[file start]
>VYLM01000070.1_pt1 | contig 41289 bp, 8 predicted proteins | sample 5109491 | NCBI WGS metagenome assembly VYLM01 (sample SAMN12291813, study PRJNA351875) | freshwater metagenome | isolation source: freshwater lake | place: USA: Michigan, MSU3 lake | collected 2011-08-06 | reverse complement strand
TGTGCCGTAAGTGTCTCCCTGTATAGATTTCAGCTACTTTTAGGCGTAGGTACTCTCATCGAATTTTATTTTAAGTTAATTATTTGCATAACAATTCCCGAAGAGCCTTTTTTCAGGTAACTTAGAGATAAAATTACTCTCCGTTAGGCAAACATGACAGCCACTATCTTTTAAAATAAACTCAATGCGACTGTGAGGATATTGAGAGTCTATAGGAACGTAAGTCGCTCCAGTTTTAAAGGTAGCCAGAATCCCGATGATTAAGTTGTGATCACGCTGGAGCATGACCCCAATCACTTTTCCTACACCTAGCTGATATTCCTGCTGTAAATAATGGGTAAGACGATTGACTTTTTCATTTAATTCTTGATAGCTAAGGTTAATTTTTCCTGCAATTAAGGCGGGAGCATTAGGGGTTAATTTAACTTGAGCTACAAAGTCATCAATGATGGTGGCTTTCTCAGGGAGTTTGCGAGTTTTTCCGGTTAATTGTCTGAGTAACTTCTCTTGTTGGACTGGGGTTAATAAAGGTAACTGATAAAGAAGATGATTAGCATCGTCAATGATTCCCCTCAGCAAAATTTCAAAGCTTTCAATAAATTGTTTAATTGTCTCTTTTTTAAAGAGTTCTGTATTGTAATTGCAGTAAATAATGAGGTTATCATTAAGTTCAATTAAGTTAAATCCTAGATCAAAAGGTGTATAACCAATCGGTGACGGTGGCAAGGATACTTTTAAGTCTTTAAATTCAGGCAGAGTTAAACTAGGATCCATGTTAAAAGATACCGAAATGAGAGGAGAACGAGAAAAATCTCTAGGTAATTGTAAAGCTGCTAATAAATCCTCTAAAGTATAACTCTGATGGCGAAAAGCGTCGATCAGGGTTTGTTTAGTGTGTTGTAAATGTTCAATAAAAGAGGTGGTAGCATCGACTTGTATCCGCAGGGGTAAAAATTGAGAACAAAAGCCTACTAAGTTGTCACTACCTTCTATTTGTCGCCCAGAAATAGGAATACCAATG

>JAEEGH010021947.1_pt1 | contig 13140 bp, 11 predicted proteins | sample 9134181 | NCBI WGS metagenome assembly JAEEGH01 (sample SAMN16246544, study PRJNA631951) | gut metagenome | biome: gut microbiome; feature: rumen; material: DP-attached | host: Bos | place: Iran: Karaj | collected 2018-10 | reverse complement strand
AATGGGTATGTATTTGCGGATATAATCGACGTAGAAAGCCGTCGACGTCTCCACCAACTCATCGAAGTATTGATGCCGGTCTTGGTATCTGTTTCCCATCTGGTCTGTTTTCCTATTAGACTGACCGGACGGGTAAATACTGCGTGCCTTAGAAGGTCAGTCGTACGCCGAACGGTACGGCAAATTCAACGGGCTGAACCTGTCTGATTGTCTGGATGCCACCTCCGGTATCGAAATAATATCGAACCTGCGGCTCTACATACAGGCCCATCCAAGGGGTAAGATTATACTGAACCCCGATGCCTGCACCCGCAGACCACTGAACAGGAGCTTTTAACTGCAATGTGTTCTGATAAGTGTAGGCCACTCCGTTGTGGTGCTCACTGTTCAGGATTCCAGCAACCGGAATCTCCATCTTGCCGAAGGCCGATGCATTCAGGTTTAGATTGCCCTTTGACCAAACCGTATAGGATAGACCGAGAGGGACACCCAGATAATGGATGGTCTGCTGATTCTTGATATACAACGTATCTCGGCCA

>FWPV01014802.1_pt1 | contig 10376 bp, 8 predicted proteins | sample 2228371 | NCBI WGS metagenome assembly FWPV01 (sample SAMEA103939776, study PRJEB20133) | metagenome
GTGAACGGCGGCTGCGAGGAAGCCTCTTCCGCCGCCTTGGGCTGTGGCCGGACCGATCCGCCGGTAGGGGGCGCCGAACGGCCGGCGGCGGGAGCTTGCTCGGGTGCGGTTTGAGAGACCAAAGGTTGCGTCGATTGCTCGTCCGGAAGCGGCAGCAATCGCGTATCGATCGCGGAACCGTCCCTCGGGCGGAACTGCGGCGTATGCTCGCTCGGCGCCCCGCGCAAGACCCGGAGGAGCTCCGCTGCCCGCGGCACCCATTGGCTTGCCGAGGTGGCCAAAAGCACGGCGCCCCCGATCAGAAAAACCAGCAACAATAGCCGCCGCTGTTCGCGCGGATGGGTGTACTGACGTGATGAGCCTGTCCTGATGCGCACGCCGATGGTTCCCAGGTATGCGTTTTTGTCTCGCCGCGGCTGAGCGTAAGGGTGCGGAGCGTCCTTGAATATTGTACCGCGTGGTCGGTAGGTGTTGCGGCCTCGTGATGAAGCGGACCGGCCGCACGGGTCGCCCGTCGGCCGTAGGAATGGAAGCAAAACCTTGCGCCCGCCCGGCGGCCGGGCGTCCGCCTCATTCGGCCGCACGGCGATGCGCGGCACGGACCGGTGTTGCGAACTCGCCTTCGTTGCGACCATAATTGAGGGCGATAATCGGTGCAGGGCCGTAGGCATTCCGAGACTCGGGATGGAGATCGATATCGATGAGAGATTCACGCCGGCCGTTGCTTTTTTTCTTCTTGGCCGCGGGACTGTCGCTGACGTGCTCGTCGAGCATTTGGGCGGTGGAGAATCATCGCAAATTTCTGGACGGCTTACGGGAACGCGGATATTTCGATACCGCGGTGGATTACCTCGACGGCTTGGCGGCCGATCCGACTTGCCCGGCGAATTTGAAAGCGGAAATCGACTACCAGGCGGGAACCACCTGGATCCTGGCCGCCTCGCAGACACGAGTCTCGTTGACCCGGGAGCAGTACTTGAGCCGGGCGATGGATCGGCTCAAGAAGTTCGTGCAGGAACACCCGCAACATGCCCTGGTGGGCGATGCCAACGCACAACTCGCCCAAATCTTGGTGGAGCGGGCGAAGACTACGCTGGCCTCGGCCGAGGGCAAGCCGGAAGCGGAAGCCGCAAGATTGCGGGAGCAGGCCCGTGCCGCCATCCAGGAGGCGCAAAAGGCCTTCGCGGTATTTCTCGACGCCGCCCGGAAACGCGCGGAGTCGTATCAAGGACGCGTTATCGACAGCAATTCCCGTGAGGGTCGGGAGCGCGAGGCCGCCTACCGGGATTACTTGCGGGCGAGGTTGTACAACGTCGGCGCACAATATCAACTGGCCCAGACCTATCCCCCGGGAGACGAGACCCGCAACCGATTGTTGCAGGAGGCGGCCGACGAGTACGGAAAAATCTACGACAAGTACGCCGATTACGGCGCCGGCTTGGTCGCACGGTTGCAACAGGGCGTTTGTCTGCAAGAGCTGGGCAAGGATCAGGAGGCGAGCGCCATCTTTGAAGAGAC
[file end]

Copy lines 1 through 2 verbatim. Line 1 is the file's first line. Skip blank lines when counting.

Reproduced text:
>VYLM01000070.1_pt1 | contig 41289 bp, 8 predicted proteins | sample 5109491 | NCBI WGS metagenome assembly VYLM01 (sample SAMN12291813, study PRJNA351875) | freshwater metagenome | isolation source: freshwater lake | place: USA: Michigan, MSU3 lake | collected 2011-08-06 | reverse complement strand
TGTGCCGTAAGTGTCTCCCTGTATAGATTTCAGCTACTTTTAGGCGTAGGTACTCTCATCGAATTTTATTTTAAGTTAATTATTTGCATAACAATTCCCGAAGAGCCTTTTTTCAGGTAACTTAGAGATAAAATTACTCTCCGTTAGGCAAACATGACAGCCACTATCTTTTAAAATAAACTCAATGCGACTGTGAGGATATTGAGAGTCTATAGGAACGTAAGTCGCTCCAGTTTTAAAGGTAGCCAGAATCCCGATGATTAAGTTGTGATCACGCTGGAGCATGACCCCAATCACTTTTCCTACACCTAGCTGATATTCCTGCTGTAAATAATGGGTAAGACGATTGACTTTTTCATTTAATTCTTGATAGCTAAGGTTAATTTTTCCTGCAATTAAGGCGGGAGCATTAGGGGTTAATTTAACTTGAGCTACAAAGTCATCAATGATGGTGGCTTTCTCAGGGAGTTTGCGAGTTTTTCCGGTTAATTGTCTGAGTAACTTCTCTTGTTGGACTGGGGTTAATAAAGGTAACTGATAAAGAAGATGATTAGCATCGTCAATGATTCCCCTCAGCAAAATTTCAAAGCTTTCAATAAATTGTTTAATTGTCTCTTTTTTAAAGAGTTCTGTATTGTAATTGCAGTAAATAATGAGGTTATCATTAAGTTCAATTAAGTTAAATCCTAGATCAAAAGGTGTATAACCAATCGGTGACGGTGGCAAGGATACTTTTAAGTCTTTAAATTCAGGCAGAGTTAAACTAGGATCCATGTTAAAAGATACCGAAATGAGAGGAGAACGAGAAAAATCTCTAGGTAATTGTAAAGCTGCTAATAAATCCTCTAAAGTATAACTCTGATGGCGAAAAGCGTCGATCAGGGTTTGTTTAGTGTGTTGTAAATGTTCAATAAAAGAGGTGGTAGCATCGACTTGTATCCGCAGGGGTAAAAATTGAGAACAAAAGCCTACTAAGTTGTCACTACCTTCTATTTGTCGCCCAGAAATAGGAATACCAATG